I mention above that the representation in the lower house is only proportionate in theory, and here’s why: every state, regardless of population, gets at least one representative. There are currently three states whose populations are fewer than the average population of a congressional district in more populous states. And, because the size of the lower house hasn’t been increased in 90 years, these disparities get weird even when comparing only states that have more than two Representatives in the House: some districts are nearly twice the population of others.
Because the Electoral College is skewed by both the two-senators-no-matter-population rule and the mathematical disparities of the apportionment of the House, that means that voters in the less densely populated states have, for all intents and purposes, four times as much say in selecting the President as voters in some of the more densely populated states.When maps like the second one here are shared by conservatives, the question that gets asked, “Do you really want only this much of the country to elect our Presidents?” This plays into the same misconception that my teacher gave about big states and little states: Even though it says right there in the text by the map that these nine states comprise a full half of the population, emotionally you process the size of the other states as representing a majority, when it doesn’t.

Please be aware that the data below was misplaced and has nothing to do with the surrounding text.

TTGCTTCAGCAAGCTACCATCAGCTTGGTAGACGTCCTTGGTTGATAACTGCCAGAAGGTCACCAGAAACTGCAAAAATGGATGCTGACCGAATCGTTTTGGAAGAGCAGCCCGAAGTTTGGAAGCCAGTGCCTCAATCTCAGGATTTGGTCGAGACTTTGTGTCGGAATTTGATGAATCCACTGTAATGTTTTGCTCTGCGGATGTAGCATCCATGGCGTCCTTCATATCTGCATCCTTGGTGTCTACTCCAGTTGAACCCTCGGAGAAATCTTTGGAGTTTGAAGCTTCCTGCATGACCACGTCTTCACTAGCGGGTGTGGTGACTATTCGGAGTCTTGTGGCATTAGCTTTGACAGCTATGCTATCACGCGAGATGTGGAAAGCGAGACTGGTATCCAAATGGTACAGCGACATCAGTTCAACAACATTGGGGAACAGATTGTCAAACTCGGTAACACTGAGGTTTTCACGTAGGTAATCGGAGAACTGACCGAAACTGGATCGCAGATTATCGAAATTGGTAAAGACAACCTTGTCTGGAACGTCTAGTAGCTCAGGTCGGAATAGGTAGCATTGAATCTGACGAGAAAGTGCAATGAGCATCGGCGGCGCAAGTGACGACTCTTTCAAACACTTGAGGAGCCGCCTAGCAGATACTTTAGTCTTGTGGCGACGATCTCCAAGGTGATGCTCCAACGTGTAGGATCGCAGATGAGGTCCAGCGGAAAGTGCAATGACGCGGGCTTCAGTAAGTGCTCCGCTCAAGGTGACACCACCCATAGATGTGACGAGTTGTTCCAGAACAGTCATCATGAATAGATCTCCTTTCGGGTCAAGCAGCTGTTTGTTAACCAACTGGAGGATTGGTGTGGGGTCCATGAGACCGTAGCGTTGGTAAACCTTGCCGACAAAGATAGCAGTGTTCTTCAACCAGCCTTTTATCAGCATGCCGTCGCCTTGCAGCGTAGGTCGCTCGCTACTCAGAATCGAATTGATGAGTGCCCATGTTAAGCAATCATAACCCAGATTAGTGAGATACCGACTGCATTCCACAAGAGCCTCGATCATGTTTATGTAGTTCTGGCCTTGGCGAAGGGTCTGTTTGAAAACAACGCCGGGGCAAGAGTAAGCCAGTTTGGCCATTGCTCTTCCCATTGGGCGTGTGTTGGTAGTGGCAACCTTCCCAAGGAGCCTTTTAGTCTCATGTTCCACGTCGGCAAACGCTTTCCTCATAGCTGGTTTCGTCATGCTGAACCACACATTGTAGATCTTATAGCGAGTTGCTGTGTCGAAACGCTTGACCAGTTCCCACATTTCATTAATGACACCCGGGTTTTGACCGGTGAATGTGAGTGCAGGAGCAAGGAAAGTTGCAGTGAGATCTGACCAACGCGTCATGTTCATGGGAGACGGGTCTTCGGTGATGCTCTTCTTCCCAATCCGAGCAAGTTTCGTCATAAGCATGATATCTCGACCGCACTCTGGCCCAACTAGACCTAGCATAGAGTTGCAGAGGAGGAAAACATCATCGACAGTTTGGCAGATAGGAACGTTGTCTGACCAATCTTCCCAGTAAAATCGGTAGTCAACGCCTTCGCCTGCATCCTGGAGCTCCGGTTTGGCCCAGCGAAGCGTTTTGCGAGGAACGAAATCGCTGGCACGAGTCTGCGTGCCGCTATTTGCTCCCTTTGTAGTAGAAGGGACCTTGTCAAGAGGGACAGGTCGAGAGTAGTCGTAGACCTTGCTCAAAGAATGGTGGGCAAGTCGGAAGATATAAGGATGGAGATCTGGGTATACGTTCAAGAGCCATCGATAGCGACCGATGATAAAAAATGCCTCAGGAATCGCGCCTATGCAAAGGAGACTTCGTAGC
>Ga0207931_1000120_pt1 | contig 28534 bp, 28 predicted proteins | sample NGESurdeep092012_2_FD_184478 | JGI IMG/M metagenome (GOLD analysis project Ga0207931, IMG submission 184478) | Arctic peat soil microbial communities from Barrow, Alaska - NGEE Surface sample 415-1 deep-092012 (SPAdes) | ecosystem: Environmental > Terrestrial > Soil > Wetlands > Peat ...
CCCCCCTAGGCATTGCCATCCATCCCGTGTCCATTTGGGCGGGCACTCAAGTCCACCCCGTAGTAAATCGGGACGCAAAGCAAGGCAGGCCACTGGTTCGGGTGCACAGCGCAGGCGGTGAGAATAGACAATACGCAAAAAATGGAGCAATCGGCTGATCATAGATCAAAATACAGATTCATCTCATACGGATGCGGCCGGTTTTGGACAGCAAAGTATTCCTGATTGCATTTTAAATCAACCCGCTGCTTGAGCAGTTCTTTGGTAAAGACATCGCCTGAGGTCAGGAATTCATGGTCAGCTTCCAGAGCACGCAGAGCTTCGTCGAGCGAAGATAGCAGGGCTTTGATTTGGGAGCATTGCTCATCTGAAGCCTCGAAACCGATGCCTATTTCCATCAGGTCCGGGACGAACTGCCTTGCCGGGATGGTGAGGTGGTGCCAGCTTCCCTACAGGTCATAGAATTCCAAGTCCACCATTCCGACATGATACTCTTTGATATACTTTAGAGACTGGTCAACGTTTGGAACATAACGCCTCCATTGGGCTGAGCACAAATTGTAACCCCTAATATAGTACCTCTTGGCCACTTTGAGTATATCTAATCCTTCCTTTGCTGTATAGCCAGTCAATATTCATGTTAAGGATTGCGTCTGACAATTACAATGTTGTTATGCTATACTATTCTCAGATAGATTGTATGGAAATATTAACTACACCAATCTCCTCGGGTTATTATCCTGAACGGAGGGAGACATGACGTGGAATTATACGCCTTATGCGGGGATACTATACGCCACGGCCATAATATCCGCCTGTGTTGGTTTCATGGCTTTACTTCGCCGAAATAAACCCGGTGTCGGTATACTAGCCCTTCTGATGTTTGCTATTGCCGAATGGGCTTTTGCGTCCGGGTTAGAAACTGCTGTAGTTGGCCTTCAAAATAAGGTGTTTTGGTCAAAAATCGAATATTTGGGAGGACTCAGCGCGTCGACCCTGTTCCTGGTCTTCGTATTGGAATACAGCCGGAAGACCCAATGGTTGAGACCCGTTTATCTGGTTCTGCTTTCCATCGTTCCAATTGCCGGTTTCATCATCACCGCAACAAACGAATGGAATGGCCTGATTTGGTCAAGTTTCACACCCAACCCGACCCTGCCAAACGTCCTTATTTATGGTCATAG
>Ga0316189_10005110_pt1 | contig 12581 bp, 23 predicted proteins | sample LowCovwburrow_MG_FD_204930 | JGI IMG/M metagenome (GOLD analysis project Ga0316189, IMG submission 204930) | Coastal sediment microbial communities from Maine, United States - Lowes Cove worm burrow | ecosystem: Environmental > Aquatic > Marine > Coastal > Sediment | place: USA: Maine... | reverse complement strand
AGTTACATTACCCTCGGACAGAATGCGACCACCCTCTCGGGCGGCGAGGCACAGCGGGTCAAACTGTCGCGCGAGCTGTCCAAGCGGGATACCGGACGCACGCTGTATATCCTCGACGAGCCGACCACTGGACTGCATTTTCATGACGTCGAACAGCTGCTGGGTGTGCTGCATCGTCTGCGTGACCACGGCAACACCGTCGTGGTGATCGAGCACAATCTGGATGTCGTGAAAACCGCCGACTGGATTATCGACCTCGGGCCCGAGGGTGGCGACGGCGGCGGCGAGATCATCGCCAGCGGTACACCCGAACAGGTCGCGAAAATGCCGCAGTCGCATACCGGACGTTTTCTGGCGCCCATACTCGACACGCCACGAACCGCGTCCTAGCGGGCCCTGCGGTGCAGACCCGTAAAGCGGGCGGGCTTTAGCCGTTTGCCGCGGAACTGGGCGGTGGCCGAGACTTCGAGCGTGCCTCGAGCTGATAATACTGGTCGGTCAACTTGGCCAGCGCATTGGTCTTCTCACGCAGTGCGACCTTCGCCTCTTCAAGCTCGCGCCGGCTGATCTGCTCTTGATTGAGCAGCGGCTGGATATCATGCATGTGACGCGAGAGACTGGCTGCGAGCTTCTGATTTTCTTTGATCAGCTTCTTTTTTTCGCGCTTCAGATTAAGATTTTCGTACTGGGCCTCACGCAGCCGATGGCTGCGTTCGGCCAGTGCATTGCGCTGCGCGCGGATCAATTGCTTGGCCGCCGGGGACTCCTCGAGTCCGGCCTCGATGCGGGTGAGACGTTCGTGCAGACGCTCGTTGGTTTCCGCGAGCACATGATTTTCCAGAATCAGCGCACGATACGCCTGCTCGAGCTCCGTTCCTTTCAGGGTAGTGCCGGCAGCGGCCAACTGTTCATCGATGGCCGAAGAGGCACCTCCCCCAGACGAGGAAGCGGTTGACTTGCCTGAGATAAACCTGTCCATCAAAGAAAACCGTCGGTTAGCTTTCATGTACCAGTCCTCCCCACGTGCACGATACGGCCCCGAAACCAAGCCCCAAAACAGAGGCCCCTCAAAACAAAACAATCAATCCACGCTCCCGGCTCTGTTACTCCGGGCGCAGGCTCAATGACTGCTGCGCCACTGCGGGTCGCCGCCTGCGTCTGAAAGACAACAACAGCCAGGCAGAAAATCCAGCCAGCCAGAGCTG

The fact that 82 of the 100 members in the Senate represent only half the population of the country, is also one reason why we frequently have Congressional gridlock. And it is certainly playing out in the current government shutdown.Gerrymandering of district for electing Representatives also contributes to these problems. And gerrymandering can be very powerful. My favorite example is to just look at what happened in my state, Washington, during the 1994 midterm elections. At the time, Washington had nine Representatives in Congress. In that election, just over 60% of the voters of Washington state voted to have a Democrat represent them in Congress. Knowing that 60% of the voters chose a Democrat, you would expect that out of 9 seats, at least 5 of them would be filled by Democrats, right? That isn’t what happened. Instead, only 3 seats went to Democrats, and 6 went to Republicans. That was because of gerrymandering.